Black Opry Records launch & signs out gay country singer Jett Holden

Black Opry Records launch & signs out gay country singer Jett Holden
Black Opry Records launch & signs out gay country singer Jett Holden

Back in 2021, Holly G, a Black queer woman, founded a blog, Black Opry, to share her experience as a Black country music fan, but it evolved into a platform to give Black country artists their flowers and help launch their careers. Black Opry continued to expand by booking shows across the country under the Black Opry Revue banner, highlighting the unsung Black country artists Holly G found. Today, Black Opry takes on a new chapter with the launch of the record label Black Opry Records.

Related: New Beyoncé documentary to explore Black voices in country music

The new Thirty Tigers-distributed label started by The Black Opry founder Holly G launches with the signing of openly gay country artist Jett Holden. Holden’s debut album, The Phoenix with Black Opry Records, will arrive on October 4 with the lead single, “Backwood Proclamation,” featuring John Osborne and Charlie Worsham, available today.

"I don’t think there was a world in which I could’ve predicted that there would be a country music label run by someone who is Black and queer, putting out music by Black and queer people, and I certainly could never have predicted that the person would be me," Holly G tells PRIDE.

While Black Opry Revue has created a pipeline to touring and show opportunities, and folks like Rissi Palmer are picking up the mantle to champion Black country music with her Apple Music Country show Color Me Country, there are still many barriers due to the old guard.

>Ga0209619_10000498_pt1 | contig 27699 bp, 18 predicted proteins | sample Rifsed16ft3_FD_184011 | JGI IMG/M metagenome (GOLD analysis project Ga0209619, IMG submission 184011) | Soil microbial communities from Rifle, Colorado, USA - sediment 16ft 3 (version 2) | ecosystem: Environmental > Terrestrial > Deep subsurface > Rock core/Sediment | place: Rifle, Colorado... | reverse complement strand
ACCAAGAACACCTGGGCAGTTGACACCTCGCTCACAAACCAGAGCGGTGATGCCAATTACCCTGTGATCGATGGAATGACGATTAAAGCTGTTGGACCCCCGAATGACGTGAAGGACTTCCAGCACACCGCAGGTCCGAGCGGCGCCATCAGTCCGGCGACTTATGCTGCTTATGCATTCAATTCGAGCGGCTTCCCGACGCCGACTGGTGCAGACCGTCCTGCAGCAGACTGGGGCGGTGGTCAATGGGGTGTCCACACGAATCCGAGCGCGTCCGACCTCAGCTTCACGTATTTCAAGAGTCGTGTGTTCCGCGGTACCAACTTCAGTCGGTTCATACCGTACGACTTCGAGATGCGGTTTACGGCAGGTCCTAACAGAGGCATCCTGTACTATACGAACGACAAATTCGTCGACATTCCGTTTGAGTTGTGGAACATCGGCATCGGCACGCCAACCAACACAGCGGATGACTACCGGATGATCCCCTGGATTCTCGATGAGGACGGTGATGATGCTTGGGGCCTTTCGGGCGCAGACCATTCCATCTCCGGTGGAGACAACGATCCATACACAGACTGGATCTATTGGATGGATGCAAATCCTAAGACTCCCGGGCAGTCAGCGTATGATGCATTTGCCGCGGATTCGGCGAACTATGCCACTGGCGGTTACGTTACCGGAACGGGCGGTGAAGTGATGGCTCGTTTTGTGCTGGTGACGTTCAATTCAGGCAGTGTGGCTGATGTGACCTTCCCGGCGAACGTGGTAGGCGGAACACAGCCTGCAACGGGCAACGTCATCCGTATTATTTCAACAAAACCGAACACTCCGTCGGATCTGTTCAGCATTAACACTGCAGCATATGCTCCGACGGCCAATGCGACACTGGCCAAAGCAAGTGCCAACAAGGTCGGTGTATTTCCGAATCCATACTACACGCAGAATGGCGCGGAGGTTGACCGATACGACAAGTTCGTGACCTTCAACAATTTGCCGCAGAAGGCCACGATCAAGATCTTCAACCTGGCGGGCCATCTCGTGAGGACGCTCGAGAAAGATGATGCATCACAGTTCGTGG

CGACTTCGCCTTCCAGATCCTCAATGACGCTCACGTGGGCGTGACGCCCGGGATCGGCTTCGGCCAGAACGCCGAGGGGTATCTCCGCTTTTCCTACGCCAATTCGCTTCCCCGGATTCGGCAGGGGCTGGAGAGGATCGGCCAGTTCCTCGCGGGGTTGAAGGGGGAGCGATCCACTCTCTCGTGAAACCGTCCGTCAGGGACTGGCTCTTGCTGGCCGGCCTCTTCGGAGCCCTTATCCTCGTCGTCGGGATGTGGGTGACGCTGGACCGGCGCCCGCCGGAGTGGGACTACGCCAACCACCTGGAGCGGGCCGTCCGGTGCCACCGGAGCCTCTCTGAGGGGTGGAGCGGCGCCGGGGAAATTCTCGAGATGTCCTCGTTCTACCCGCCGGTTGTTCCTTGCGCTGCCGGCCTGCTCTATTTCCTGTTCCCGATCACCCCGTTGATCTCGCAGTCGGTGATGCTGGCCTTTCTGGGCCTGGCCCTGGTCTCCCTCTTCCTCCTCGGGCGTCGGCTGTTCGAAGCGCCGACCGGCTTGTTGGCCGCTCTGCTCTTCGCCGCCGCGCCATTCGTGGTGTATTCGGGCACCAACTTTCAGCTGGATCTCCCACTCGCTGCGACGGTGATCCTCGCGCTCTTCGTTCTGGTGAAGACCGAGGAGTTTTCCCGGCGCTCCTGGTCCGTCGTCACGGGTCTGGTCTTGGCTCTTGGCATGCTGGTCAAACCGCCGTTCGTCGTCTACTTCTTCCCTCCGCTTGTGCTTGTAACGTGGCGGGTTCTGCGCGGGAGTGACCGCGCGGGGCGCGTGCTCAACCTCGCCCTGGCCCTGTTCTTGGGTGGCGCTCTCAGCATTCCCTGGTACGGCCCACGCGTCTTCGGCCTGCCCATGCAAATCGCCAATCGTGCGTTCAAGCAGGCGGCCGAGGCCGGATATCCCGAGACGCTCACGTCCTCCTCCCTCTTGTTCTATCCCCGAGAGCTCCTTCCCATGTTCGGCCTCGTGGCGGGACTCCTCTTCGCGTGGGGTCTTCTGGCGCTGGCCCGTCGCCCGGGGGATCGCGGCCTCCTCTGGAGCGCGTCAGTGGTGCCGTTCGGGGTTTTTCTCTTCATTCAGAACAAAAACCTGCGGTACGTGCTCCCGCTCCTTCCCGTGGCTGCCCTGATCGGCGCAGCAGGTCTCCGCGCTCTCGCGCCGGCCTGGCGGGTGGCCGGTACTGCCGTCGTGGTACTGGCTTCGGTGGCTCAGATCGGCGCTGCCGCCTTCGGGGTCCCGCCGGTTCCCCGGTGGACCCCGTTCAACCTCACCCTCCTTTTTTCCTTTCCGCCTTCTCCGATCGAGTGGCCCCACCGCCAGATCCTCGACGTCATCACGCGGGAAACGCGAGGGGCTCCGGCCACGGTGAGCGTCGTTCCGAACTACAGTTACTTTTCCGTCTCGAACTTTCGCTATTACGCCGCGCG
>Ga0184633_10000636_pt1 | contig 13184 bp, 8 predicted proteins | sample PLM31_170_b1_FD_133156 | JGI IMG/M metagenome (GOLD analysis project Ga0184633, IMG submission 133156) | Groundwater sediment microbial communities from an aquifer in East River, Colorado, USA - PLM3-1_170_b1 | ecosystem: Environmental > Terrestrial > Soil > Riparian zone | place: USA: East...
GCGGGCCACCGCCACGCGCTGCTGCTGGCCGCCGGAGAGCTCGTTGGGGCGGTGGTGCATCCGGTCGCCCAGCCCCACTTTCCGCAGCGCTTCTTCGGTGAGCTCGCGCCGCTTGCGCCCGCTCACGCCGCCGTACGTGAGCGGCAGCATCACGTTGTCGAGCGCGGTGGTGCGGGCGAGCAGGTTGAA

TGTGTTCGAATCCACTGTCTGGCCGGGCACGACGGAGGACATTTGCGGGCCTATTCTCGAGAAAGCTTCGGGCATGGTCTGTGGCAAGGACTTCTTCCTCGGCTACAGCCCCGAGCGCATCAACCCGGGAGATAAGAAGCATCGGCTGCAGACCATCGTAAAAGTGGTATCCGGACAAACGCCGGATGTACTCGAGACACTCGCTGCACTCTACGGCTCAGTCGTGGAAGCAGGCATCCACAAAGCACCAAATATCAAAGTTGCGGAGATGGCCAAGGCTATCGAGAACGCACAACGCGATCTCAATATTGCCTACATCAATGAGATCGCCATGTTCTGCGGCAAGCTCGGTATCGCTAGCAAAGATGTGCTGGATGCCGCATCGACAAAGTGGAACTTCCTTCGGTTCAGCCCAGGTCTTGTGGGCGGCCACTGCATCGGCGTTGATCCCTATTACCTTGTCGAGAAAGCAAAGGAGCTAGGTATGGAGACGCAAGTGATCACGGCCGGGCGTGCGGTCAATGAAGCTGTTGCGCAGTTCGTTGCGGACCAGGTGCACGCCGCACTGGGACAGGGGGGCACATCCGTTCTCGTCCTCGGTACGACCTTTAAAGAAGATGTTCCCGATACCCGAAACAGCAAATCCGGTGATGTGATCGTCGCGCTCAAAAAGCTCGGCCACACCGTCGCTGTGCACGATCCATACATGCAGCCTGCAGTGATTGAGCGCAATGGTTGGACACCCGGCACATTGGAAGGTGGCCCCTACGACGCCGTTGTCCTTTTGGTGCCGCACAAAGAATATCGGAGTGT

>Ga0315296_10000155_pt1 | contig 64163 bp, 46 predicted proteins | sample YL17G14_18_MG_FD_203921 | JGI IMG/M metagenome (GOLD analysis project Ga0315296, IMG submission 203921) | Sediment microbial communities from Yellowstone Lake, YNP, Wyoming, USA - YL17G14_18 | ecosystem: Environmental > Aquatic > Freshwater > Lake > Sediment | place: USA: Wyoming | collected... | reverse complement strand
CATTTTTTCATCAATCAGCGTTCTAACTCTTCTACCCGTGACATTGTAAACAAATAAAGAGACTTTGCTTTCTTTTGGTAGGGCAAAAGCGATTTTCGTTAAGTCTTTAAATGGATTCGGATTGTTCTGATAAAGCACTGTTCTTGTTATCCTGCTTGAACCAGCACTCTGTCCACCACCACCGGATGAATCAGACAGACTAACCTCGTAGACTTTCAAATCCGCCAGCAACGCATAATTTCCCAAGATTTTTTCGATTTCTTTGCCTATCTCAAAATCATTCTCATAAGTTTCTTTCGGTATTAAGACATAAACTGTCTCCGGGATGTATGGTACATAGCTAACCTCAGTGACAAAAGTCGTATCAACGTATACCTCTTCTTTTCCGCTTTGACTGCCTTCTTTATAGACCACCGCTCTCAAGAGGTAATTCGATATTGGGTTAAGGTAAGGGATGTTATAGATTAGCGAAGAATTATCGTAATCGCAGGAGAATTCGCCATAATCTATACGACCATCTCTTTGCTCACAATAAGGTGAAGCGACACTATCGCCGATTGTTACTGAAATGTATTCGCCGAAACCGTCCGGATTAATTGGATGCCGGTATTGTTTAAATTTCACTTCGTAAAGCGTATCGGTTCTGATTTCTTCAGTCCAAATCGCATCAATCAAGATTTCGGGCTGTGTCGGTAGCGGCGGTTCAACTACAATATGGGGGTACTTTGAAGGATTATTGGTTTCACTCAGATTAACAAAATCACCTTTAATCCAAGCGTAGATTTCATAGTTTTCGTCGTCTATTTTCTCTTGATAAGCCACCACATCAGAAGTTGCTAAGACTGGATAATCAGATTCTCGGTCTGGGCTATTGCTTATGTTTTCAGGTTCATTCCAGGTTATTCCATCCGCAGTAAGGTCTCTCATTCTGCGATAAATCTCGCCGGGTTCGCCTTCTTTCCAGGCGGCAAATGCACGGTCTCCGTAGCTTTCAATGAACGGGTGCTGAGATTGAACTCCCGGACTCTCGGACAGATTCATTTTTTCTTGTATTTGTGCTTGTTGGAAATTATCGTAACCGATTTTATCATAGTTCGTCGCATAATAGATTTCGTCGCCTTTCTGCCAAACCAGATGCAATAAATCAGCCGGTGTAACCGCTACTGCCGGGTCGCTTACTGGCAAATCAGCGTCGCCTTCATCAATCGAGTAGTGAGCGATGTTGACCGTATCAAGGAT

"The mainstream country music space has only recently become more inclusive, but even the efforts we see put forth are mostly performative. Knowing that we have a space to be in charge of our own narrative and being able to work with artists who are making music that I love is an exceptional feeling," Holly G says.

However, Black Opry Records is positioned to change the music business significantly and at the executive level by signing and developing Black country artists like Holden, giving them a fair shot at their music dreams.

Related: 10 Black queer country artists you should add to your playlist immediately

“Being gay and Black had been a nonstarter for me in the industry from the time I started chasing a career in country music when I was 19. I had a developmental deal fall through when they learned I was gay,” Holden told Billboard, declining to name the label. “Every time things started to look up for me, all of a sudden I wasn’t marketable because I’m gay or my race or both. But when Black Opry Records became an option, I leapt at it.”

Although Holden’s signing is public today, he was initially asked to sign with Black Opry Records last summer after playing the Black Opry Revue at the Newport Folk Festival.

“They told me about the label and that they wanted to sign me first. I’m not used to being chosen first for anything, so it was a huge shock, but a no brainer. It was the easiest yes of my life,” he said, deciding to join the label as its first artist.

For Holly G, signing an LGBTQ+ artist was essential to make clear that Black Opry Records is here to champion inclusion in country music, setting a new precedent that will hopefully shift the music genre's old-guard practices.

"I’ve been so fortunate to build this community around me of like-minded people, and it’s beautiful to feel like there is a better future for the culture of country music. I am so fired up to be leading the way in creating that space," Holly G tells PRIDE.

One thing's for sure, we here at PRIDE have our boots and chaps ready to support this next era of inclusion in country music.